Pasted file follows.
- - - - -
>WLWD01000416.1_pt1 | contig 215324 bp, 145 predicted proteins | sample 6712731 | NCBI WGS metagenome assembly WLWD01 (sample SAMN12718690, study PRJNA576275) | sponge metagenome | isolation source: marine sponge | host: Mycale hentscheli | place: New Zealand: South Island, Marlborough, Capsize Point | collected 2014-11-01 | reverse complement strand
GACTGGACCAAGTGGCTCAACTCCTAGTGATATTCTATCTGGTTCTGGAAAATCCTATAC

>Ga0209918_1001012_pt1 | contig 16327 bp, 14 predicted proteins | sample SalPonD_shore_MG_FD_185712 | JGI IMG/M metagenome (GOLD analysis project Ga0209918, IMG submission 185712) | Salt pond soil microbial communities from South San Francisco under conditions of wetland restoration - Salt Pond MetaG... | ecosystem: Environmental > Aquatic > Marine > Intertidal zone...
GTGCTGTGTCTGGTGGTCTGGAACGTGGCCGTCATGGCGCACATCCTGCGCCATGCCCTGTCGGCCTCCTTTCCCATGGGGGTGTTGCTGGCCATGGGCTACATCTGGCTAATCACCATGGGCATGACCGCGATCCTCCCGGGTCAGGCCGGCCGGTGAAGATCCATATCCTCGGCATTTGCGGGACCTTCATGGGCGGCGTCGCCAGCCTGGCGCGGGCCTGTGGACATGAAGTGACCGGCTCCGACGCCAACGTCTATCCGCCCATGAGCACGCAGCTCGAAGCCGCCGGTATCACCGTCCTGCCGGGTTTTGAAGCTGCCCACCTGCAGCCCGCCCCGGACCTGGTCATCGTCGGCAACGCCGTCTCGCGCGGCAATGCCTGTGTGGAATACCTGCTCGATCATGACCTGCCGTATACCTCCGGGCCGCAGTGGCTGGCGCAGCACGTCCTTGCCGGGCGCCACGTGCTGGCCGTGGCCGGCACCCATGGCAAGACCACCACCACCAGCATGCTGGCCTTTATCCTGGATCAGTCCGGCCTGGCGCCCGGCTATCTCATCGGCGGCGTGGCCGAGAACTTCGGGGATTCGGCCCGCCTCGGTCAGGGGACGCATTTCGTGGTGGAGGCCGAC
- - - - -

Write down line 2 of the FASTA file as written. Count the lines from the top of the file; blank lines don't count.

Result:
GACTGGACCAAGTGGCTCAACTCCTAGTGATATTCTATCTGGTTCTGGAAAATCCTATAC